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alini

How is your first crank after its sat a few days?

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Sorry guys, Im learning as I go.  The car didnt run when I got it so I dont have any kind of reference points for how its all working so far.

 

When the car has sat a day or two and I go to start it, I find myself pumping the gas alot getting enough fuel in it to fire.  Im suspecting its partly the changes in gas over the years and possibly the fact the engine isnt completely broken in yet so the initial vacuum could be suspect.   Once its fired up its running fine and once its warm I just turn the key and it fires.

 

How does yours start after its sat a few days???

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Yeah, probably 20 seconds to start it (off, on, off, on, pumps, etc) is normal for me. I start it every couple of weeks.

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My '64 Riv. has been that way since day one in '64 after sitting for a few days or a week.

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Two common causes for long cranking after a few days of sitting. 

 

1. Leaking well plugs in the bottom of the fuel bowl allows it to drain dry

2. Apparently, modern gasoline evaporates quicker than what we had years ago

 

Also, make sure your choke is properly adjusted.  

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My freshly rebuilt 66 is same way after about 2-3 days of sitting. I was wondering if I plugged/sealed the inlets in air cleaner if it might help slow evaporation by not allowing air to enter the bowl vent tubes.

 

Is your choke is working properly? Got an education this past week on how the AFB choke system works and there are some key points that must all be functioning. Had to correct a couple issues with mine and it definitely helped speed up cold starts after sitting. Still have to crank a bit but starts sooner.

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The wells go dry. Mine has always been like that. I started it on Sunday after sitting for about 2 months. It took the same amount of cranking it would if it had been three days, maybe just a bit more. If you use it as a getaway car don't park it across the street from the bank the night before. That caution applies to AFB's and 4GC's. The 4GC will start right up but stumble on the choke.

Bernie

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This problem is the main reason that I installed an in-line electric pump close to the tank.  I have it set up on a relay that comes on for a few seconds with the ignition, fills the bowl, and stays on through the cranking.  The relay then shuts off when the key is in the run position and the mechanical pump takes over..  Or if you don't want the relay, you can run the electric pump and the mechanical pump simultaneously.

 

Ed

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Just nice to know that the old carb and distributor set up requires some momentum and fuel pumping to get her started ;).  So used to electronic ignition and fuel injection these days ya forget how people had to work to live ;)

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I guess that we should all be glad that there's not a spark advance lever on the steering column and a crank handle sticking get out of the grill.

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               Ed's suggestion of the electric primer pump is the best solution to the problem, although so far I haven't been able

to convince myself to mod my survivor Riviera. What I do on my car is every time I want to take it out, I pop the hood, pop the air cleaner lid

and give the throat of the carb I nice long squirt of Berryman's B12 chemtool carb cleaner in the aerosol can. The engine fires immediately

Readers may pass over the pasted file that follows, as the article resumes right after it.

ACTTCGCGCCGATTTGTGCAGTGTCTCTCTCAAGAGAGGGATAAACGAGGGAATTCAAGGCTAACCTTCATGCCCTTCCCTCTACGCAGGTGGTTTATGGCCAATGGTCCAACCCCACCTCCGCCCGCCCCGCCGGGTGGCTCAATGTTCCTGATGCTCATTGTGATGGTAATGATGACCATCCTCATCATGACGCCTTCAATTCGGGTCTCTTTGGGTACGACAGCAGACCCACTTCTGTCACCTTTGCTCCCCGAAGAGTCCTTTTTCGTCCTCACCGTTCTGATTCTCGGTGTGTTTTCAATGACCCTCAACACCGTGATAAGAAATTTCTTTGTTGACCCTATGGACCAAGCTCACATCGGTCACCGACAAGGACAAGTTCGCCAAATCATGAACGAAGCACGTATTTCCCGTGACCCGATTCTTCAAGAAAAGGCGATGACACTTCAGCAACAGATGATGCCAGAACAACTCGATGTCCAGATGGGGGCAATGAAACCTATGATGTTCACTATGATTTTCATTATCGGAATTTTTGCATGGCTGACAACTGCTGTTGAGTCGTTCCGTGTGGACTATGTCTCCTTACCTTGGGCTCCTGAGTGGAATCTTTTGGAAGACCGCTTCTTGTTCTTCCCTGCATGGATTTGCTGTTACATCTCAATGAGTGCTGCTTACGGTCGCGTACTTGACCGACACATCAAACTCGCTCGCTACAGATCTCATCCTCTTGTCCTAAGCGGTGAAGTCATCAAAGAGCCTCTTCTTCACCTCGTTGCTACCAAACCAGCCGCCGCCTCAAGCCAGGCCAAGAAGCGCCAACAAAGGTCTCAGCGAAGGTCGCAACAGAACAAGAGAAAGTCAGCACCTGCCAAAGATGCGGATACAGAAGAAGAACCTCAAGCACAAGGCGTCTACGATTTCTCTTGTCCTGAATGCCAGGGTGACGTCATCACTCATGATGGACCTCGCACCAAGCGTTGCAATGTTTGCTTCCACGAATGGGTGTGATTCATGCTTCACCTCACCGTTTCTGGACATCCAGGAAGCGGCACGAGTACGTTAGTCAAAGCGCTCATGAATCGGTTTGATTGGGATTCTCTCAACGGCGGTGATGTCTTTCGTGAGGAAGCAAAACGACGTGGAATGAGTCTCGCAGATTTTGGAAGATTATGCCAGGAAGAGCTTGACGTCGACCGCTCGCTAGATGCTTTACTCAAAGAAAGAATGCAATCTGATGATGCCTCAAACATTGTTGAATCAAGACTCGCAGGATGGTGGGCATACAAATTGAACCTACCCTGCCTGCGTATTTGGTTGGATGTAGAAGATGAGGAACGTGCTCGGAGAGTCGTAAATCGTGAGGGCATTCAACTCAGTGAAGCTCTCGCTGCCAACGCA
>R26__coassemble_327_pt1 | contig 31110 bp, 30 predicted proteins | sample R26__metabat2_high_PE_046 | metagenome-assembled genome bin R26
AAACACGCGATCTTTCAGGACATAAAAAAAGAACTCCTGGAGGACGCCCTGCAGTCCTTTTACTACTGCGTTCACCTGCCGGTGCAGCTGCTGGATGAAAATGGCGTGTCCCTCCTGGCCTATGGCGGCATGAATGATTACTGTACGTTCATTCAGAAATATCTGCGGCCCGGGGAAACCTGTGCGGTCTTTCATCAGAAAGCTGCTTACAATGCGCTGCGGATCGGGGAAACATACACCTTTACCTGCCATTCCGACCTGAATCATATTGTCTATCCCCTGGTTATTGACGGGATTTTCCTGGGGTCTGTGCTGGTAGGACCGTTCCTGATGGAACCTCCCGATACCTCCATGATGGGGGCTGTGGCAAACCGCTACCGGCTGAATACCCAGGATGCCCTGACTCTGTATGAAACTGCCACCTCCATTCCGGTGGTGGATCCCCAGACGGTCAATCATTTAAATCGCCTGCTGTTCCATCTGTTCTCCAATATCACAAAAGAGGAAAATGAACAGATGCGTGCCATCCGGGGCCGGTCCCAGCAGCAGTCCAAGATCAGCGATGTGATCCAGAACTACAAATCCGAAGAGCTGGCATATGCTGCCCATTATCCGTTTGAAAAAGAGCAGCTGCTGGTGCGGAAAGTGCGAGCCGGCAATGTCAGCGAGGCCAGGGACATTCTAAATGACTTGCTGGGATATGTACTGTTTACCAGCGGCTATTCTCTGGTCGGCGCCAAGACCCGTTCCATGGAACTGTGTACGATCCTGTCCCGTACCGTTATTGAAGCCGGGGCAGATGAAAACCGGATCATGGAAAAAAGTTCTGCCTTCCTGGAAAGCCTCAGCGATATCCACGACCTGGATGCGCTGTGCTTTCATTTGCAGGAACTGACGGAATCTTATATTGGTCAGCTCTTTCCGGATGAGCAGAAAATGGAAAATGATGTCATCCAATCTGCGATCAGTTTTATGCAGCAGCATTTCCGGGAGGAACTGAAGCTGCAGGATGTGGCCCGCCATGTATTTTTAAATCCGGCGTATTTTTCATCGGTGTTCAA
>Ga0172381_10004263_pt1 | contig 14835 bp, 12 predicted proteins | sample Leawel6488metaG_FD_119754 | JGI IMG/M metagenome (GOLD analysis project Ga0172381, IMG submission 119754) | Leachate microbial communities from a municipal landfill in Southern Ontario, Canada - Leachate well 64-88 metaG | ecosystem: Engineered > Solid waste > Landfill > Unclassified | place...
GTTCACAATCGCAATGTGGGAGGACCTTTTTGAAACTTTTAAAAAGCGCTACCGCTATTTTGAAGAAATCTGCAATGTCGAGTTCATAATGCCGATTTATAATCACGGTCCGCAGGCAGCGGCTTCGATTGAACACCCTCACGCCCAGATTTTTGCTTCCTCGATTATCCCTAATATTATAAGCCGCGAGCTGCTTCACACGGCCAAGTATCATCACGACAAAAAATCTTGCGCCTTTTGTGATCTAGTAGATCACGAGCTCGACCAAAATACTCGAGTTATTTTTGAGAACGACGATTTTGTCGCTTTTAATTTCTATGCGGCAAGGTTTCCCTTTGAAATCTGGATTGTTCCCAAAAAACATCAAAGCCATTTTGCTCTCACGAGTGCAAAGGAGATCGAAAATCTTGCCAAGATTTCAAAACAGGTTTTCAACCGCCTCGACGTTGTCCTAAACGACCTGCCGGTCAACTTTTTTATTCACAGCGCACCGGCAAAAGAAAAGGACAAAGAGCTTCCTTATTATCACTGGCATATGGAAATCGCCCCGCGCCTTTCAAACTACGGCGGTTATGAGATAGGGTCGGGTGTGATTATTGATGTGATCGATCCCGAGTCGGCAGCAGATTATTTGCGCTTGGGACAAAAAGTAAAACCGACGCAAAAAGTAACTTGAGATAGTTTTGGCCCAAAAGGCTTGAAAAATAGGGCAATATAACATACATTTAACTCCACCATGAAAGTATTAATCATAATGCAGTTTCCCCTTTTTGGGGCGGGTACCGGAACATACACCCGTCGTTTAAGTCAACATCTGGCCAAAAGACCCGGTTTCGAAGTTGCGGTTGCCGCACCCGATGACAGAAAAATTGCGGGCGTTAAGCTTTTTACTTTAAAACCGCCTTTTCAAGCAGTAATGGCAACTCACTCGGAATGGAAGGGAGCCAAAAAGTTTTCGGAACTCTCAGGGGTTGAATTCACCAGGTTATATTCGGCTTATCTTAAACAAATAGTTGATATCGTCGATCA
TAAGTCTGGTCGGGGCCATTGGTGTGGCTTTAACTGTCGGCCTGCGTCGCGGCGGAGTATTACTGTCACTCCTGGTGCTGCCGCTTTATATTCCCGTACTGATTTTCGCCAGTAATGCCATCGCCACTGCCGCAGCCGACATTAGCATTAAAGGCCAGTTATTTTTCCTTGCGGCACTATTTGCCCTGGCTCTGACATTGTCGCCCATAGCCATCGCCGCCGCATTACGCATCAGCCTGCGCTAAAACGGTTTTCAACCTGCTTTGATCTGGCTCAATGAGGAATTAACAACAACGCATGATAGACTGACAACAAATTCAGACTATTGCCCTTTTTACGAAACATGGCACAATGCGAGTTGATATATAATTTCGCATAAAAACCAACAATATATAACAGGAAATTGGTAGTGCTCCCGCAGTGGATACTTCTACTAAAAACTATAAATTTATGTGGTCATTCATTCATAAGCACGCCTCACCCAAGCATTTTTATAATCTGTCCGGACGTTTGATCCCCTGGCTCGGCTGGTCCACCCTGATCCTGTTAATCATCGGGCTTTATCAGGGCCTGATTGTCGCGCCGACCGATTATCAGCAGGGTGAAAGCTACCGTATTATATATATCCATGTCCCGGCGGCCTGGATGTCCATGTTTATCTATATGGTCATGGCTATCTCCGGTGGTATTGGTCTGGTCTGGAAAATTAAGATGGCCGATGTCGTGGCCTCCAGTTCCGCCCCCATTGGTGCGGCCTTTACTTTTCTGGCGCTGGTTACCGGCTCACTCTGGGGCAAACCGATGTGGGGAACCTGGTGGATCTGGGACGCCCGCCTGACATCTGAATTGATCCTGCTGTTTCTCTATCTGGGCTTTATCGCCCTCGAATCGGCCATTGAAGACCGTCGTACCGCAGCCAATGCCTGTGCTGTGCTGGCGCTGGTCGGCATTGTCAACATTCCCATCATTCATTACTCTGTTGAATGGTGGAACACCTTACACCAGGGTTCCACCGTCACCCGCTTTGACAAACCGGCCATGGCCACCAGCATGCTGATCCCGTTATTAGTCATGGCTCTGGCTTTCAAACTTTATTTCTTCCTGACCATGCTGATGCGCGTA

with the Berryman's in the carb, and this saves wear and tear on my starter. I may yet install a primer pump if I get tired of manually priming it.

Edited by Seafoam65 (see edit history)

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I've thought about doing the spray in the carb thing too, just to eliminate all the cranks. Any downside? Is that no issue for the fuel lines?

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Perhaps someone needs to start a new cottage industry.  Little clear rubber bulbs on the gas line; the kind that are on you two cycle engines.  Give them a few pumps and you're off.  Those of you driving cars with a Rochester Quadrajet need to read up on how gas will spill through a couple of plugs in the base.  There are ways of sealing those plugs so the gas stays in the float bowl rather than draining out.

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The best solution for restarting your Riv after an extended period is to use a trickle charger on the battery. A little cranking to fill the float bowl will get oil moving to the bearings and in a collector car the cumulative wear on the starting system is minimal. If your car fails to start after enough cranking to fill the float bowl then there is an issue with the accelerator pump in the carb.

  Tom Mooney

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It's just the way these older engines work, after they sit for a day, or longer, unless you take steps to modify the original existing set up.

Modern engines with their fuel injection and electric fuel pumps that start with just a flick of the key, or a starter fob, or a simple push button have spoiled us !

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3 hours ago, 1965rivgs said:

The best solution for restarting your Riv after an extended period is to use a trickle charger on the battery. A little cranking to fill the float bowl will get oil moving to the bearings and in a collector car the cumulative wear on the starting system is minimal. If your car fails to start after enough cranking to fill the float bowl then there is an issue with the accelerator pump in the carb.

  Tom Mooney

 

I wasnt talking about after a storage period, I was looking at a few days ;)  But these are good tips

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I have a toggle switch and with an electric fuel pump by the gas tank, merely flip on the toggle switch until it stops pumping, meaning the carb if full, then crank the engine and flip off the electric

pump, leaving the car running on its factory mechanical pump.  I'm not sure about carb cleaner, ether, because depending on how it goes into the cylinders, does it wash off the oil and the cylinder walls as well as the rings are dry .......rather than carb cleaner and/or solvents squirt some gasoline into the carb with the same results and gasoline does have some lubricating qualities .... my two cents.  Paul